Date Published: January 14, 2010
Publisher: Public Library of Science
Author(s): Meka Aruna, Theeya Nagaraja, Sadaranga Andal, Surapaneni Tarakeswari, Pisapati V. S. Sirisha, Alla G. Reddy, Kumarasamy Thangaraj, Lalji Singh, B. Mohan Reddy, Syed A. Aziz. http://doi.org/10.1371/journal.pone.0008712
Abstract: We attempt to ascertain if the 3 linked single nucleotide polymorphisms (SNPs) of the Progesterone Receptor (PR) gene (exon 1: G 1031 C; S344T, exon 4: G 1978 T; L660V and exon 5: C 2310 T; H770H) and the PROGINS insertion in the intron G, between exons 7 and 8, are associated with Recurrent Spontaneous Abortion (RSA) in the Indian population.
Partial Text: Recurrent Spontaneous Abortions (RSA) is defined as repeated occurrence of 3 or more miscarriages before 24th week of gestation . The modern definition, however, is the spontaneous loss of 2 or more consecutive pregnancies before 20 weeks of gestation , . Implantation of the embryo is a critical event in pregnancy. In humans, peri-implantation pregnancy loss contributes to more than 20% of unexplained infertility. Deficient hormone levels result in aberrant growth and support of the uterine lining making it un-ideal for implantation.
We did not find any new SNPs in hPR gene, other than the 3 found earlier. The three SNPs found in the PR gene – exon 1: G 1031 C, S344T; exon 4: G 1978 T, L660V; exon 5: C 2310 T, H770H – co-inherit. The genotype frequencies of the homozygotes for wild type allele (*1), heterozygotes (*1/*2) and homozygotes for the rarer mutant allele (*2) in the RSA women were observed to be 127 (88.8%), 15 (10.5%) and 1(0.7%), respectively, as compared to 122 (81.3%), 25 (16.7%), and 3(2%) in controls (Figure 1). The genotype frequencies were not significantly different between RSA and control women (χ2 = 3.44, df = 2, p = 0.18).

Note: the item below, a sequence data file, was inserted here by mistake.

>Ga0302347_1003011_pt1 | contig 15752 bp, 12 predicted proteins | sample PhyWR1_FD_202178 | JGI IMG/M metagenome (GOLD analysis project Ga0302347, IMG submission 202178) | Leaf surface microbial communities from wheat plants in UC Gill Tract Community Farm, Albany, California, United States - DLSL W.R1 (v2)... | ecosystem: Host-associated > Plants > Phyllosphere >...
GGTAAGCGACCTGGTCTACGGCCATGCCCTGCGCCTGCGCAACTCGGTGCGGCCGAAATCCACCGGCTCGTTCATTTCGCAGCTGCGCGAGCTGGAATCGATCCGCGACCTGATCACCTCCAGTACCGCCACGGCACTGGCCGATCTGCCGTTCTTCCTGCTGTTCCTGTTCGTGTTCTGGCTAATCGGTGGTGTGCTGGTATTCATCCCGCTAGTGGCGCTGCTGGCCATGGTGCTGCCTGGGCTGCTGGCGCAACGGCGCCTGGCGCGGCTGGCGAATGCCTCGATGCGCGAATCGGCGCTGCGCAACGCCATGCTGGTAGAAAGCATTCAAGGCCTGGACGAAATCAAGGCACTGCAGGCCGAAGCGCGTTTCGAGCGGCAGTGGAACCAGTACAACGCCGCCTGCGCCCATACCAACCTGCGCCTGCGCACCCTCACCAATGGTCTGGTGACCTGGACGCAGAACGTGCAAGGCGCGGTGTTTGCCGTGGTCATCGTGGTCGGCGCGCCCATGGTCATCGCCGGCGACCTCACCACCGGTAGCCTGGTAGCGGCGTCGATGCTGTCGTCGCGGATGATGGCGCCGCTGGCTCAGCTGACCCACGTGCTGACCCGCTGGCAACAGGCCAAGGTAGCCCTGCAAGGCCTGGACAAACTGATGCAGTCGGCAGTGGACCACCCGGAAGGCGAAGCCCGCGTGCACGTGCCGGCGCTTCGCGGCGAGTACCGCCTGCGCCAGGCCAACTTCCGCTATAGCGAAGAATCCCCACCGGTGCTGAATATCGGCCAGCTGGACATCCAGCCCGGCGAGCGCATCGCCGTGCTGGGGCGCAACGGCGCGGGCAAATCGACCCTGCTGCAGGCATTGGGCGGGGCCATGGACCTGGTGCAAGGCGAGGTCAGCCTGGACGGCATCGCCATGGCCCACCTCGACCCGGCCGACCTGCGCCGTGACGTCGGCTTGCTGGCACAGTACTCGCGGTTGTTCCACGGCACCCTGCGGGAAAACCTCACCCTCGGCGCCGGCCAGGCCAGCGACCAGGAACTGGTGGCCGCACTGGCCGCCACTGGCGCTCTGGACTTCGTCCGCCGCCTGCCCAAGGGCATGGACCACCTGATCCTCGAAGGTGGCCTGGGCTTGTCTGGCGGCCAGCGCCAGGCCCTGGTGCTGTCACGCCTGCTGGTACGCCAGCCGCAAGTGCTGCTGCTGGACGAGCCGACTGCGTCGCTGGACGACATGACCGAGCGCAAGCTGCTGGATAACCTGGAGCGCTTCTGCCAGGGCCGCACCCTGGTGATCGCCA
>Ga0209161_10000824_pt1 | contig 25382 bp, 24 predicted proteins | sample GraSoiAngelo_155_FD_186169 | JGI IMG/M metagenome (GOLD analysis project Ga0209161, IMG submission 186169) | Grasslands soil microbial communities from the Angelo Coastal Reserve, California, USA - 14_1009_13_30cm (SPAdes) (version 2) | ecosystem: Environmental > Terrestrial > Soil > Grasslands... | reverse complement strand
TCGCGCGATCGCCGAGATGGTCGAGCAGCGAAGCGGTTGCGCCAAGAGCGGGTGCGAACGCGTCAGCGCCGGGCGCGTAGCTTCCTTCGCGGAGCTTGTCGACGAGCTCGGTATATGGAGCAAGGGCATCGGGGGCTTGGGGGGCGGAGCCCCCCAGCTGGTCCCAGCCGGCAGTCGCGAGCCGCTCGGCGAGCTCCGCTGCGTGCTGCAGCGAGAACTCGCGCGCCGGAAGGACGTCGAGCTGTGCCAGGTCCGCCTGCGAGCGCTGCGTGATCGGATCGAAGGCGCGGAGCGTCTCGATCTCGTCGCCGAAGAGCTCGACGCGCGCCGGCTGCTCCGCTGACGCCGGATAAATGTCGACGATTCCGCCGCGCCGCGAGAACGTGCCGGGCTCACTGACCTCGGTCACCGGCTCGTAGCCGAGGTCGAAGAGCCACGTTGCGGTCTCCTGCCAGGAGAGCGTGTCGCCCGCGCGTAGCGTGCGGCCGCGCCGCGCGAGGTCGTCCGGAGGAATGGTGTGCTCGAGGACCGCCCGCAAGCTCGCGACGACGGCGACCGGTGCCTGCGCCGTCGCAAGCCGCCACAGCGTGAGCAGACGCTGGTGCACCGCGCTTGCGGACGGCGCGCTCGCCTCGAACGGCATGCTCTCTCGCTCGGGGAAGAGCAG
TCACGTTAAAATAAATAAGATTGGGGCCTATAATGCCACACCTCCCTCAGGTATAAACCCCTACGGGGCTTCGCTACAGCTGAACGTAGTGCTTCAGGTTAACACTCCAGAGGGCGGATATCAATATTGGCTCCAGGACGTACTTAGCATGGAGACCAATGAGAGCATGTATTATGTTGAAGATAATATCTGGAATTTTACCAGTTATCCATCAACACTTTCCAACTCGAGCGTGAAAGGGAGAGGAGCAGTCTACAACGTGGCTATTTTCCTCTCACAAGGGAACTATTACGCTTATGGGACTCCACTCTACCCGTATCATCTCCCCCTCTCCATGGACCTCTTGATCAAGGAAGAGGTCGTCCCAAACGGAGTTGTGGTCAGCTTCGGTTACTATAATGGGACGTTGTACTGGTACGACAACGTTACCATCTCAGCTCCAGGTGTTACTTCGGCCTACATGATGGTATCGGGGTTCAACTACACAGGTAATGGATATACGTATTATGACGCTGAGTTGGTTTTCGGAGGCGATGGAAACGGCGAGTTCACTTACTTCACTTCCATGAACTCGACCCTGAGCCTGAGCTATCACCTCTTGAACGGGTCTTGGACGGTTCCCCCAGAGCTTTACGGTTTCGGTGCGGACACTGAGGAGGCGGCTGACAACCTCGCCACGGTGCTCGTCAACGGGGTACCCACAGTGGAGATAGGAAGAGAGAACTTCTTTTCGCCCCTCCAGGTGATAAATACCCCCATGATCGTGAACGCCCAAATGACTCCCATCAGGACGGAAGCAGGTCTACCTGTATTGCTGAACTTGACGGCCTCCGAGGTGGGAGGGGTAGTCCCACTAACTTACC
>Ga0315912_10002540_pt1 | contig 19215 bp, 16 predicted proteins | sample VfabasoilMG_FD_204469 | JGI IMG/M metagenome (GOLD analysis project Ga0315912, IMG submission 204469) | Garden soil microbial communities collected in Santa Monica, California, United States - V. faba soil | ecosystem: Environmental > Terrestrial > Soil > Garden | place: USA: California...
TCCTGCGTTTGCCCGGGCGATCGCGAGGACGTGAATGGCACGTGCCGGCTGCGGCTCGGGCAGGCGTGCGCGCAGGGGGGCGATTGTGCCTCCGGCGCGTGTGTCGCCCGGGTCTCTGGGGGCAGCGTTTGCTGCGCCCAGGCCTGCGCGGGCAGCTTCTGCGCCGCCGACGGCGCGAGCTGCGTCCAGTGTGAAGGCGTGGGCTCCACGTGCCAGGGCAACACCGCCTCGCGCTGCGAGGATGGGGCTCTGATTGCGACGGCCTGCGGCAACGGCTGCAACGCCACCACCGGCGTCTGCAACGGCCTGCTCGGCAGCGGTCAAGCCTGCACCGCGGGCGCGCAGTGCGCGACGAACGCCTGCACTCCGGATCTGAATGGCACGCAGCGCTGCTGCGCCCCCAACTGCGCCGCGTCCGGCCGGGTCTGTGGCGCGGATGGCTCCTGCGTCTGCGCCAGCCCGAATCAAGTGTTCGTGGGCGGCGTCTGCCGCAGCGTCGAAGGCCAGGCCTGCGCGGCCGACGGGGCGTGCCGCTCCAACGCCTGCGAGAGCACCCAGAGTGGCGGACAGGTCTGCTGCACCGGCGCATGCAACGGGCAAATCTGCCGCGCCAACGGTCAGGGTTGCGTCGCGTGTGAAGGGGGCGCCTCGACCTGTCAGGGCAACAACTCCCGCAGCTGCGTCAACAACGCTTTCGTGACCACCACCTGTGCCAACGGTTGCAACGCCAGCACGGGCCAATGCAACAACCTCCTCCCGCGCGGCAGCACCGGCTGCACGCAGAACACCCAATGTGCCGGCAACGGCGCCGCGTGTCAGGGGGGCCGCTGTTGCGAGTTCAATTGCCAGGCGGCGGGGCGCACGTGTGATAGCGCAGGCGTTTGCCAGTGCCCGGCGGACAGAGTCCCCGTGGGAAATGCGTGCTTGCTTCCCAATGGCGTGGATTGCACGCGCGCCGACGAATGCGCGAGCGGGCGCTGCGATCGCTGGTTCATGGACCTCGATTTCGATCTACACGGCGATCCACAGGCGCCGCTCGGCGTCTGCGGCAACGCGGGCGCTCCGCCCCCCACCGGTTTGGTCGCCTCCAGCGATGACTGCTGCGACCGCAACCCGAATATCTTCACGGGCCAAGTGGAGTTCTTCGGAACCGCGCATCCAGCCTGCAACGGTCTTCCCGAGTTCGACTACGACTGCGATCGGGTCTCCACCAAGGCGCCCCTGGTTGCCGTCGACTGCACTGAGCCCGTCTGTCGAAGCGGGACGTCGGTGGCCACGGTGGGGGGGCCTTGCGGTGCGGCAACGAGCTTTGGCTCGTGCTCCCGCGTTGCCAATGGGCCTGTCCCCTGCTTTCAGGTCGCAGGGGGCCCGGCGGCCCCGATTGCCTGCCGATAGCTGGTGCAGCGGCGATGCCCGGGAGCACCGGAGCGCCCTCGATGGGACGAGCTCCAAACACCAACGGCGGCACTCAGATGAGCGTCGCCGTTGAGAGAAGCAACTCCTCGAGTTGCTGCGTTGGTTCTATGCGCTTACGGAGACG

Progesterone receptor mediated effects play a critical role in female reproduction –, –. We investigated mutations of the progesterone receptor gene and observed an increased frequency of the *2 allele in the controls (10.3%) when compared to the RSA women (5.9%). The frequency of 2.7% of the T2 allele in the controls in our study is relatively close to the frequency of 5.5% among the normal women from Hyderabad . In our study, 3 women in the control group were homozygous for the *2 allele, yet they had no abortions suggesting that even the homozygous mutations are not sufficient to cause RSA. Haploview analysis suggests that even though the three SNPs show a D′ of 1, the LD block consists of the SNPs in the exons 4 and 5 only. Based on our genotyping results, we find that the insertion (T2 allele) is seen only among the individuals with at least one copy of the *2 allele suggesting a possible association between the *2 allele and the T2 allele, which is in concordance with the results of Haploview analysis revealing a partial LD.